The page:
One of the first things that the author of 2002’s Religion Explained had to address is the fact that everyone thinks they have the “explanation” for religion. Unlike quantum physics, or even population genetics, people think they “get” religion, and have a pretty good intuition and understanding of the phenomenon without any scholarly inquiry. Most people grew up religious, and know plenty of religious people. Naturally everyone has a theory to sell you informed by their experiences. This is clear in the comments of this weblog where people start with an assumed definition of religion, and then proceed to enter into a chain of reasoning with their axiomatic definition in mind, totally oblivious to the possibility that there might be a diversity of opinions as to the important aspects of religious phenomenon. This causes a problem when people begin at different starting points. Religion is obviously important. That is why Samuel Huntington’s Clash of Civilizations used it to delimit civilizations. Religion is also expansive.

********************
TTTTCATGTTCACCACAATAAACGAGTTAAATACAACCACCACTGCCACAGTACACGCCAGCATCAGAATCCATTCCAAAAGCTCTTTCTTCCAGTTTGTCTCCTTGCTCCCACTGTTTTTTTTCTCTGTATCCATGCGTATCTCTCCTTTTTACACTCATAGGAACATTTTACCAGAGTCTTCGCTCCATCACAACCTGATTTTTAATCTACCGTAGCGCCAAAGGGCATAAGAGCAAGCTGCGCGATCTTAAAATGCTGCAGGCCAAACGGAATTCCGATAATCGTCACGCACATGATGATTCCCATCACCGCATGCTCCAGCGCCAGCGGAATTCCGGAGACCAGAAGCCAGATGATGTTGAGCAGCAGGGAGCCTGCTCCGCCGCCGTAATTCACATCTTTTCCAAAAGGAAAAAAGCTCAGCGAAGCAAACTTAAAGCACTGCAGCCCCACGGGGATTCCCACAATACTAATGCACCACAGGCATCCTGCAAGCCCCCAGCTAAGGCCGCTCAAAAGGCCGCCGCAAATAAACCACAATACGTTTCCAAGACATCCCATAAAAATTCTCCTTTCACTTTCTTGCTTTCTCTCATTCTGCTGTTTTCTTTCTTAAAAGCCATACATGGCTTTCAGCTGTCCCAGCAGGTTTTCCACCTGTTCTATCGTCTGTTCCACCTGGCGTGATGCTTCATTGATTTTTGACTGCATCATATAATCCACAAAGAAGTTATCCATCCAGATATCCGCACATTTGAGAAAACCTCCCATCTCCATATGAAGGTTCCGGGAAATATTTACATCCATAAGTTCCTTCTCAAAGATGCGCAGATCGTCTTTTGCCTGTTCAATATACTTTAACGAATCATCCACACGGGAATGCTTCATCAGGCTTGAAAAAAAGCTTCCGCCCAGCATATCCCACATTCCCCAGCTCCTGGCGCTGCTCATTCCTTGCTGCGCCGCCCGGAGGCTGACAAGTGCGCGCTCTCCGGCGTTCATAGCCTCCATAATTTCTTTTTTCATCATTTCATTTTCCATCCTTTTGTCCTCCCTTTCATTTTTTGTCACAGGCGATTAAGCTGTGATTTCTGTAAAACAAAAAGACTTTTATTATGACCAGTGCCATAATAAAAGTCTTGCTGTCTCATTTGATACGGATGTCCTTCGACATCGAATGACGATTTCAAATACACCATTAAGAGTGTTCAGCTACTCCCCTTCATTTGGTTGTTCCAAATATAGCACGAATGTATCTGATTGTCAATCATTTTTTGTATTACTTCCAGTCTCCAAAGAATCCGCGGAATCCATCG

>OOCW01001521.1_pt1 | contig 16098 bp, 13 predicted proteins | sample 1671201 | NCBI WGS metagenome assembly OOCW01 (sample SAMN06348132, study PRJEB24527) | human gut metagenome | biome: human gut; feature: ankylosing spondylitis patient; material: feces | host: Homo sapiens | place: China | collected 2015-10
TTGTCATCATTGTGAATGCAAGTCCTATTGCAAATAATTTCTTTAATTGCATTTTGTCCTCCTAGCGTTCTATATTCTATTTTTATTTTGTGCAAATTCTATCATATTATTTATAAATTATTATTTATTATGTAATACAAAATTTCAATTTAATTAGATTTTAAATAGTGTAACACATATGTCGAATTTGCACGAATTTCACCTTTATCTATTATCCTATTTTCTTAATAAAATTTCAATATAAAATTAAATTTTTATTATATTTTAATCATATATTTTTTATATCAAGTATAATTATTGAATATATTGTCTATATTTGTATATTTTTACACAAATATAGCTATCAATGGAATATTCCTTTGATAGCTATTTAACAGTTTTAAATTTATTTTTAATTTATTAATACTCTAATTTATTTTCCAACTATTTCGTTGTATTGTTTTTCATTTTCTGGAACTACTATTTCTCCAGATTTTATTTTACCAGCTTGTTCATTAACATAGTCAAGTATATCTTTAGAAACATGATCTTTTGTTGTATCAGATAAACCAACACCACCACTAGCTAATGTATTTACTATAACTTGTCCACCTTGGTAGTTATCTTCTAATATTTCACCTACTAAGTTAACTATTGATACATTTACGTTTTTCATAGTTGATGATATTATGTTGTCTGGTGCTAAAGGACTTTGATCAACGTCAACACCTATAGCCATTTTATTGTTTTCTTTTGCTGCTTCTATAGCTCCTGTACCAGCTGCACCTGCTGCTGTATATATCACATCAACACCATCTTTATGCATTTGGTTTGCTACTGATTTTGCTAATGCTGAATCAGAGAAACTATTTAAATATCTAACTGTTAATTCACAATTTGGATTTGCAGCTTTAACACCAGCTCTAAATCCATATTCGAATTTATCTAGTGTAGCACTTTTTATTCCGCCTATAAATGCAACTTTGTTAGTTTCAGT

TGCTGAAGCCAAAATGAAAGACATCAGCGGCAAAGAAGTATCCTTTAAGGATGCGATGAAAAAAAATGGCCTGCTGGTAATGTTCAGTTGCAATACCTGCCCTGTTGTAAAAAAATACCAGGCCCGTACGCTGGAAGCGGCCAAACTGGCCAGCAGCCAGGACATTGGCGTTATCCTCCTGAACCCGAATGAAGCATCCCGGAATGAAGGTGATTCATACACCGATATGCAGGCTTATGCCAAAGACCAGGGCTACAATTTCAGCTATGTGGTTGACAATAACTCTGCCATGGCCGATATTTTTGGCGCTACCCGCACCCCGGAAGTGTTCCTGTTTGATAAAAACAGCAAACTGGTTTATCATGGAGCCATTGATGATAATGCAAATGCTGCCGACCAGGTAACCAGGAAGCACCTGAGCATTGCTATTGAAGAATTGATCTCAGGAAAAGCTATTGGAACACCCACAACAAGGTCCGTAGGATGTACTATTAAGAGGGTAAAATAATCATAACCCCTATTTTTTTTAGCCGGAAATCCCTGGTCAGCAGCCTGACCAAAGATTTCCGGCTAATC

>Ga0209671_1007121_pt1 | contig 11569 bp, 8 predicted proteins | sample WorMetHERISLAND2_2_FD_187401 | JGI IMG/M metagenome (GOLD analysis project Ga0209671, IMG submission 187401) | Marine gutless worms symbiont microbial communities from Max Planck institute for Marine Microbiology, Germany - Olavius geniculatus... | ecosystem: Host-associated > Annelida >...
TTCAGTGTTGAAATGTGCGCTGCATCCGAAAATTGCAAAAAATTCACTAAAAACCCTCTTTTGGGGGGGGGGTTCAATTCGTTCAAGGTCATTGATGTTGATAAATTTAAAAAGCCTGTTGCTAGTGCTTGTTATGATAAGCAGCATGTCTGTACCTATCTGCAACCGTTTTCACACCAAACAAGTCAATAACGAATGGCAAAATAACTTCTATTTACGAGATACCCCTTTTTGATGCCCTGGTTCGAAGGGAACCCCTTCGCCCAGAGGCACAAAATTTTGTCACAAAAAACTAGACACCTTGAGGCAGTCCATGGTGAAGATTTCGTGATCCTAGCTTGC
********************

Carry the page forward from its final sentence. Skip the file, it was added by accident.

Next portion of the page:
In modern times the expansiveness can be a problem in terms of getting definitions right in any sort of conversation about the topic. On the one hand adherents of “higher religions” often dismiss supernatural beliefs outside of the purview of their organized systems as “superstition,” constraining the space of possibilities to an absurdly narrow set (this can be taken to extremes when narrow sects define all religions outside of their umbrella as “cults”). At the other extreme there are others who wish to include “political religion” more wholeheartedly in the discussion. In my opinion doing so makes it difficult to discuss religious phenomena in a historical context, as political religion is relatively novel and recent. As a phenomenon with many features it is not surprising that there are many other traits which resemble religion, but this logic rapidly leads to loss of any intelligible specificity. Therefore as a necessary precondition I tend to assume that religion must have supernatural agents at their heart. Basically, gods. But, all the accoutrements of organized “higher” religions, which crystallized in the period between 600 BC and 600 AD (from Buddhism to Islam), are not necessary to understand religion. In fact, as outlined in books such as Theological Incorrectness, taking the claims of organized world religions at face value can mislead in terms of the beliefs and behaviors of the mass of the rank and file, whose spiritual world is still strongly shaped by the same cognitive parameters one finds in primal “animistic” faiths. Summa Theologica is not only impenetrable to the vast number of believers, but it is totally irrelevant. And yet the concerns of intellectuals loom large in any attempt to understand the nature of higher religions, because they tend to occupy positions of power, prestige, and prominence. And importantly, they are the ones writing down the history of their faith.